Another form of transcranial electrical stimulation uses alternating current at random frequencies. There are studies that show that the motor cortex, after being exposed for ten minutes to this type of current, becomes much more excitable. Thus, the neurons of this zone subjected to the electric current are easier to activate and respond better to motor tasks. Similar effects have been found in other different areas of the brain, highlighting potential applications for inducing brain plasticity and facilitating the rehabilitation of damaged or dysfunctional areas.
Advantages and disadvantages of this technique
Any therapeutic technique has its advantages and disadvantages. The ideal when we develop a technique, based on psychological or neurological principles, is to derive maximum benefit from it while minimizing costs and negative effects.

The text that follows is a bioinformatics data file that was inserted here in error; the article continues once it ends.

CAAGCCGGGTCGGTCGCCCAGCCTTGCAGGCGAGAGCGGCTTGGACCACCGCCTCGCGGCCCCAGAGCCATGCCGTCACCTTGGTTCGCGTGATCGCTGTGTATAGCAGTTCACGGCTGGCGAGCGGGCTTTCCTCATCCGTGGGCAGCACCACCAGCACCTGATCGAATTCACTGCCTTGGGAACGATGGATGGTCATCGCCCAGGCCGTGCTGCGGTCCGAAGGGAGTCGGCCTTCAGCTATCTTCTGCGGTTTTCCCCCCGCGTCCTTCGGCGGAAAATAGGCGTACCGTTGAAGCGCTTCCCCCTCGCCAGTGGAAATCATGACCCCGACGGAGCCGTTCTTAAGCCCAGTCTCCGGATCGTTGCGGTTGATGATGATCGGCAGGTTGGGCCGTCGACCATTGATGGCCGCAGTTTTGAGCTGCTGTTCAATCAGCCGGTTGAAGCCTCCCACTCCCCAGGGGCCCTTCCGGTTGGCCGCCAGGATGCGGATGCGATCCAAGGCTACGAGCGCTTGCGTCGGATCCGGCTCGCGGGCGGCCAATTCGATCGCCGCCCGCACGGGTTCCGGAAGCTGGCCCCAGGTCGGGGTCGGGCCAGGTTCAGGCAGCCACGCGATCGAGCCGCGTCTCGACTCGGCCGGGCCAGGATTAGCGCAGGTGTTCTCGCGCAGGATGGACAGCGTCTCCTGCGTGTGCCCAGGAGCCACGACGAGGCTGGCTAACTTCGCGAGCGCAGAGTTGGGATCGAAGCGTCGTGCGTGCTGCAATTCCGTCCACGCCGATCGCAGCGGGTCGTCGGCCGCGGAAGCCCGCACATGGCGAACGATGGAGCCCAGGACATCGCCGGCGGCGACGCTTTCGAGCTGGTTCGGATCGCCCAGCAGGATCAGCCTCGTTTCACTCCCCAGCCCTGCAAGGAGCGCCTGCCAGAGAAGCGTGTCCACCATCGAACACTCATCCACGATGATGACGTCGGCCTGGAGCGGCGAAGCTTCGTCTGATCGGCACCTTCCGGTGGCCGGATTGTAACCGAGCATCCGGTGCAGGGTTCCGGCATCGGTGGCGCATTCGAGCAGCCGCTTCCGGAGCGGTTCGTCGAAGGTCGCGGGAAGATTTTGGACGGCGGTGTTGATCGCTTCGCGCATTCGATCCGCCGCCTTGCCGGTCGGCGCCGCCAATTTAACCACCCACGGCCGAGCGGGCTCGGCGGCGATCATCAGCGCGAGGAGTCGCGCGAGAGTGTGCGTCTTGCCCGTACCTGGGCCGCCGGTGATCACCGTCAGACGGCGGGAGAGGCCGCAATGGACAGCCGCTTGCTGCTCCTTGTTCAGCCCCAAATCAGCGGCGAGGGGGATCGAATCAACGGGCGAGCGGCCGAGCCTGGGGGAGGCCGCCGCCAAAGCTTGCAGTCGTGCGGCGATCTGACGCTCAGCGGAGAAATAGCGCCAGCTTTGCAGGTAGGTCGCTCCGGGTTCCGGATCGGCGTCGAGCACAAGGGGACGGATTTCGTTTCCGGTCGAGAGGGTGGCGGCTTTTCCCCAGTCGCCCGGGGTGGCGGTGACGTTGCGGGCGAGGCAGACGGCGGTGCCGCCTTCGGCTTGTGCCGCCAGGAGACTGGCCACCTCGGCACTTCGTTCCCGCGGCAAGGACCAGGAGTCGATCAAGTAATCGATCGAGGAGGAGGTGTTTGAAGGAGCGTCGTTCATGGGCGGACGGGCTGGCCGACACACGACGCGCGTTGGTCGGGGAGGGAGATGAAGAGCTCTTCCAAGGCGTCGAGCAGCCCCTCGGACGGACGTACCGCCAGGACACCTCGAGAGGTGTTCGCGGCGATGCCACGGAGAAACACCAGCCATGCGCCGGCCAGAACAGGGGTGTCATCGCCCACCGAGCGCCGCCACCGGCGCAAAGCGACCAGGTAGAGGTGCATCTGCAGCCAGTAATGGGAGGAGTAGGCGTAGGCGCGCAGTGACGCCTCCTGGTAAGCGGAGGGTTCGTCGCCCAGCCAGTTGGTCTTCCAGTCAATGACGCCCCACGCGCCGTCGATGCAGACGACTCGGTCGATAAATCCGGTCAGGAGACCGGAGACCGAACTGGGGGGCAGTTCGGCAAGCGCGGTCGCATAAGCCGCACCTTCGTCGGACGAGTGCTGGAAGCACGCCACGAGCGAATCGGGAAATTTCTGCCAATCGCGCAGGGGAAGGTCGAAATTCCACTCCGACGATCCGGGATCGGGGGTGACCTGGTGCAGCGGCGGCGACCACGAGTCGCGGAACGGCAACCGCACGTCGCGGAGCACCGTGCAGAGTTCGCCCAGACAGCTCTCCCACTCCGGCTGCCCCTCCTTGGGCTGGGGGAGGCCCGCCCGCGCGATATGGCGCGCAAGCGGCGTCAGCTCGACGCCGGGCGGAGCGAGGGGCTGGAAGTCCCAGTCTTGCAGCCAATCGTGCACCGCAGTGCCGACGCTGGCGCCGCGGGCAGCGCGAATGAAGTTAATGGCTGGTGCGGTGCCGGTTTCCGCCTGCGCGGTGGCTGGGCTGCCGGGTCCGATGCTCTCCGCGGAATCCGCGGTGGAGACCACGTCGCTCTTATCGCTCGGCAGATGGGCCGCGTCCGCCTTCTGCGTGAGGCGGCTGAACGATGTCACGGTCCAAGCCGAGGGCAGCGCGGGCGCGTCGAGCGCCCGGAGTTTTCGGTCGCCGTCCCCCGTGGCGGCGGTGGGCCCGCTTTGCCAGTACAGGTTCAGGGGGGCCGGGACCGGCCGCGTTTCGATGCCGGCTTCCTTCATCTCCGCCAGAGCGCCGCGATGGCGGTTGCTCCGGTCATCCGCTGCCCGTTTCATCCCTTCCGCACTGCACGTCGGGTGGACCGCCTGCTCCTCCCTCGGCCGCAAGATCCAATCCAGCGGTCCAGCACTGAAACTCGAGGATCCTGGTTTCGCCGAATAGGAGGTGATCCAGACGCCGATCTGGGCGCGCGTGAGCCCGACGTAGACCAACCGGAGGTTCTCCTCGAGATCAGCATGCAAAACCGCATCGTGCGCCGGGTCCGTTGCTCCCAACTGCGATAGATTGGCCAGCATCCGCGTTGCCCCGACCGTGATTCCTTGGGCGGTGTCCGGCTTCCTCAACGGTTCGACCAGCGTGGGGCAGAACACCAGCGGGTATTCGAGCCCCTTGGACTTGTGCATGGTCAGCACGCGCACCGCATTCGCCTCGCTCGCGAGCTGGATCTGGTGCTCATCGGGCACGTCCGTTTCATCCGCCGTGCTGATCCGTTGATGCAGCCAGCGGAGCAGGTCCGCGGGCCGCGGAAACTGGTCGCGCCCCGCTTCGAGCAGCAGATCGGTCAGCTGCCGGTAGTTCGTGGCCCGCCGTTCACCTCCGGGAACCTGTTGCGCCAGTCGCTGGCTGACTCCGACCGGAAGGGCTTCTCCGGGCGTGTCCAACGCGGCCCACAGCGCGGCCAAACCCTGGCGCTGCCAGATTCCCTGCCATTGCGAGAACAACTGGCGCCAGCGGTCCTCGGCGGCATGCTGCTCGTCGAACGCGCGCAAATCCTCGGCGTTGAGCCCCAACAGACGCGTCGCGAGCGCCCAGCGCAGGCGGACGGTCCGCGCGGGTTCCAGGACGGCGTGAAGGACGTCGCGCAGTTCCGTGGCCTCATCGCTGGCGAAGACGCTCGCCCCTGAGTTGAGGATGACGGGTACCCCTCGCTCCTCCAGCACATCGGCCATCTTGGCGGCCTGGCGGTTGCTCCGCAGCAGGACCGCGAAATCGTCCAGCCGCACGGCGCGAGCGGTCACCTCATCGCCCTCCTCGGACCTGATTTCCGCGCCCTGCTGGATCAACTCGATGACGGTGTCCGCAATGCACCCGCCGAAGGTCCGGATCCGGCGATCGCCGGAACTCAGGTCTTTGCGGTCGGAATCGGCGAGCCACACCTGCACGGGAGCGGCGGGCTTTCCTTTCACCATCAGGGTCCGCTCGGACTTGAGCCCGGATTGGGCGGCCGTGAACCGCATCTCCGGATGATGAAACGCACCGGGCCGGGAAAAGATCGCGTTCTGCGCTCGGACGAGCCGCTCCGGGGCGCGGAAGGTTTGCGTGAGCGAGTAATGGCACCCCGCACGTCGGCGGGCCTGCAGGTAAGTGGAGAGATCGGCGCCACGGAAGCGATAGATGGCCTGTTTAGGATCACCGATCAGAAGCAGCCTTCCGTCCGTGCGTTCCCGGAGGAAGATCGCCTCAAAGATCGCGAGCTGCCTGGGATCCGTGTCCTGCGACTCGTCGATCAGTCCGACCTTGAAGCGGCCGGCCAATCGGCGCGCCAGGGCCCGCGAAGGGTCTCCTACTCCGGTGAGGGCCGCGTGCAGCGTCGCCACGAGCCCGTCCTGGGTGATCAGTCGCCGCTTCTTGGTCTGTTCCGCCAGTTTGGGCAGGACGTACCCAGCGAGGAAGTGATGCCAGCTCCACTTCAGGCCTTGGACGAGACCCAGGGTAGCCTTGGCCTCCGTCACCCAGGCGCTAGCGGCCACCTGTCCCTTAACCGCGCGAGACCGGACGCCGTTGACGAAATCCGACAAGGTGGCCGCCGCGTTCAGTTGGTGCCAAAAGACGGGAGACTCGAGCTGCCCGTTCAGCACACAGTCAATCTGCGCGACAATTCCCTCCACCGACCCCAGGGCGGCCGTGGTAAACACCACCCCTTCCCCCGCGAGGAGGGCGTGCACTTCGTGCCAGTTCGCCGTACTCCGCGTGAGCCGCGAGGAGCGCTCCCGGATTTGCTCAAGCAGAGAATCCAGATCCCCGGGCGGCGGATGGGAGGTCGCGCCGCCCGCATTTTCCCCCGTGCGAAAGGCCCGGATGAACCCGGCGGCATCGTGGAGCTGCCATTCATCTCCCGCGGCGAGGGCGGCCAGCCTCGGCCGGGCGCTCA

Although this technique is still in its infancy and it is too early to finally talk about its advantages and disadvantages, it is possible to make a first sketch.
The main positive aspect of transcranial electrical stimulation is that it is painless and non-invasive.. It is a unique procedure in that it acts directly on neural function, unlike pharmacological interventions which must perform a series of steps before reaching the brain, without having to open or introduce anything.
This opens up a whole range of therapeutic possibilities which, thanks to traditional techniques, could not be used. For example, frail elderly patients who do not tolerate medication well and do not take full advantage of cognitive rehabilitation may find transcranial electrical stimulation an ideal complement to help re-stimulate deteriorating areas of the brain without risking their health.
The development of the technique also has very important theoretical implications for neuroscience. Transcranial electrical stimulation induces a kind of artificial brain plasticity, allowing researchers to manipulate this variable and experimentally, to the extent of ethics, with it. Thus, research in this line is developing in parallel with research on neuronal plasticity, the cornerstone of cognitive rehabilitation.